This is an excerpt of a column I wrote Monday for Deadline Detroit.
By Chad Selweski
With just days before the election, Gretchen Whitmer and other Democratic candidates for statewide office may have a problem with a lack of voter enthusiasm in Detroit, the party’s biggest and most loyal source of support.
According to two new polls, Whitmer’s Detroit backing in the governor’s race stands at 77 or 78 percent. Republican nominee Bill Schuette is stuck in single digits.
That lead sounds formidable, but Democrats traditionally rely on Motown to provide huge margins in statewide elections, to offset the GOP votes in west Michigan and Up North.
Bernie Porn, pollster for Lansing-based EPIC-MRA, said it’s no surprise that when the Democratic Party scheduled Friday night’s Michigan campaign rally featuring Barack Obama, they brought him to a site in Detroit.
“A Democrat should be at least in the mid-80s in Detroit. Sometimes they’re in the high 80s or even 90,” said Porn. “They’re lagging a bit and they’ve got some work to do.”
A statewide EPIC-MRA poll Oct. 18-23 found that Whitmer had 77 percent support among likely Detroit voters, while Schuette was at 3 percent, independent and third-party candidates garnered a combined 13 percent, and 7 percent were undecided.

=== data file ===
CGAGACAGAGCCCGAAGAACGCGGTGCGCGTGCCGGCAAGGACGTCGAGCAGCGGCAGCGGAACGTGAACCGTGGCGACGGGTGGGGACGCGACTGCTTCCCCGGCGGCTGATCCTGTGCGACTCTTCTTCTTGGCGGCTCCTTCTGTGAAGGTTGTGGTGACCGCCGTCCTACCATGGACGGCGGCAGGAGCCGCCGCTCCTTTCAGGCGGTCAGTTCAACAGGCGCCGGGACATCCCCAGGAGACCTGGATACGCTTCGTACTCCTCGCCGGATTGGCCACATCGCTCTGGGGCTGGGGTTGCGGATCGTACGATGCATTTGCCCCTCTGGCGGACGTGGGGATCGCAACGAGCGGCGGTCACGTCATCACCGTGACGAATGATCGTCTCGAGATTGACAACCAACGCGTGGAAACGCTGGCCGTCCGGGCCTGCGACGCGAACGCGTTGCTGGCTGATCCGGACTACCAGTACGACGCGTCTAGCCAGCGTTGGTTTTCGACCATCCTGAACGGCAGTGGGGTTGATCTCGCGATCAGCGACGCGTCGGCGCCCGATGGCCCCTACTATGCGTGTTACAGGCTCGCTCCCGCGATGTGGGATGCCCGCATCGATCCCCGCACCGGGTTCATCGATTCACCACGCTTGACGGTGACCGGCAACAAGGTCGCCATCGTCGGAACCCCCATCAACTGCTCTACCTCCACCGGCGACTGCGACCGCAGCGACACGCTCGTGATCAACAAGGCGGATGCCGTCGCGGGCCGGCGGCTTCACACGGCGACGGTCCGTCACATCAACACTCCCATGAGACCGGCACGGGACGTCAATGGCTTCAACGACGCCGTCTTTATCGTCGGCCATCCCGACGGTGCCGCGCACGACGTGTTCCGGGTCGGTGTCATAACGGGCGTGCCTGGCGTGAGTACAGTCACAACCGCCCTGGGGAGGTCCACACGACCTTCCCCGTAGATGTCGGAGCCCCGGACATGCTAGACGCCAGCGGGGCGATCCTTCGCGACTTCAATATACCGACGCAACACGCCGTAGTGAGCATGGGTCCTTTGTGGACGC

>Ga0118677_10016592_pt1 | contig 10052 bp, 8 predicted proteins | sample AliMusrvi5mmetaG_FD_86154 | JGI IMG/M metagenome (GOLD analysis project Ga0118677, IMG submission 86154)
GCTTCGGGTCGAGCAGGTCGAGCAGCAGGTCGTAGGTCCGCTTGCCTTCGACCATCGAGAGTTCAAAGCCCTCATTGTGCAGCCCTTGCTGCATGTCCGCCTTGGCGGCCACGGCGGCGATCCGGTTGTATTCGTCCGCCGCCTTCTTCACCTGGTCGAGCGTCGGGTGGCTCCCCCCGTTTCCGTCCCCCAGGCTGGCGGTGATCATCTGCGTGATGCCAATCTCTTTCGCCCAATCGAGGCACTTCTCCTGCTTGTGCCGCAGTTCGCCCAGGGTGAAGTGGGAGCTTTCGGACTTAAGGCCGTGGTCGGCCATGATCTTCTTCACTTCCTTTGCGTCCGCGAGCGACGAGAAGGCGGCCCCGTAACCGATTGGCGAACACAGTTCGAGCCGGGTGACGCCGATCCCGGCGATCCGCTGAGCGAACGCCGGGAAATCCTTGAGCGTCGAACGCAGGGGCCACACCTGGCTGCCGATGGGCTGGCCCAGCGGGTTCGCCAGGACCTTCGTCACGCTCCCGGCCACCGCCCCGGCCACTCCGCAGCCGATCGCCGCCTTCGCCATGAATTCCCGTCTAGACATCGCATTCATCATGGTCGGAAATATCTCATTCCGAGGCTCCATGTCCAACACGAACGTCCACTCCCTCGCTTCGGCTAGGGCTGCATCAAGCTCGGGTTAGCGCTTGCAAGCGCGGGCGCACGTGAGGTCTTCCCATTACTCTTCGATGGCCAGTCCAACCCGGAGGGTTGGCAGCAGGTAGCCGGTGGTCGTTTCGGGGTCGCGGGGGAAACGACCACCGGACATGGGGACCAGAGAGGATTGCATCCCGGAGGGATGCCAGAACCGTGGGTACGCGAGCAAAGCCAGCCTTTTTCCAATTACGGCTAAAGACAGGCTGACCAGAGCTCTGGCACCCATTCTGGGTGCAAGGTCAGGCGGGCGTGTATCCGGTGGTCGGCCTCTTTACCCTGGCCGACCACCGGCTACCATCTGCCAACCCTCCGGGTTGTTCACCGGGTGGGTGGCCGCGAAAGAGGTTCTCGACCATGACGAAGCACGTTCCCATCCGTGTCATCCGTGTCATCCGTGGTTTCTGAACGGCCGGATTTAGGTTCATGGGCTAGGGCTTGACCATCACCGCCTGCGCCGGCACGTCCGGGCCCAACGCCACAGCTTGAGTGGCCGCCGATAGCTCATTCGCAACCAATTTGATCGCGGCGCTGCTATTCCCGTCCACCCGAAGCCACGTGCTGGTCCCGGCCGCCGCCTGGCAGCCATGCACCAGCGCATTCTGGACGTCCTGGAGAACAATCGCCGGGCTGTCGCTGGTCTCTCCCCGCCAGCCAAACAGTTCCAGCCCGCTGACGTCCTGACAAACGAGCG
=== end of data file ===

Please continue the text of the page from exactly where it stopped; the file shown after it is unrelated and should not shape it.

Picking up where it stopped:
On a scale of 0 to 100, some 61 percent of Detroiters said in the survey that their motivation to vote was at 100. That compares to 72 percent in heavily GOP outstate areas.
Another poll, taken Oct. 15-17 of black voters statewide, most of whom live in Detroit, also found numbers that should concern Democratic strategists. In this survey by Target Insyght, a Lansing firm, 33 percent had not heard of Whitmer and 23 percent showed little interest in the outcome of the governor’s race.
“In Detroit, people want to get to know the candidate. In Detroit, you can’t just get out the vote, you’ve got to get out your vote,” said Target Insyght pollster Ed Sarpolus. “The point is that the black vote is not monolithic. The poll shows that 18 percent identify as independents, and there are some Republicans in there, some voting for third-party candidates.”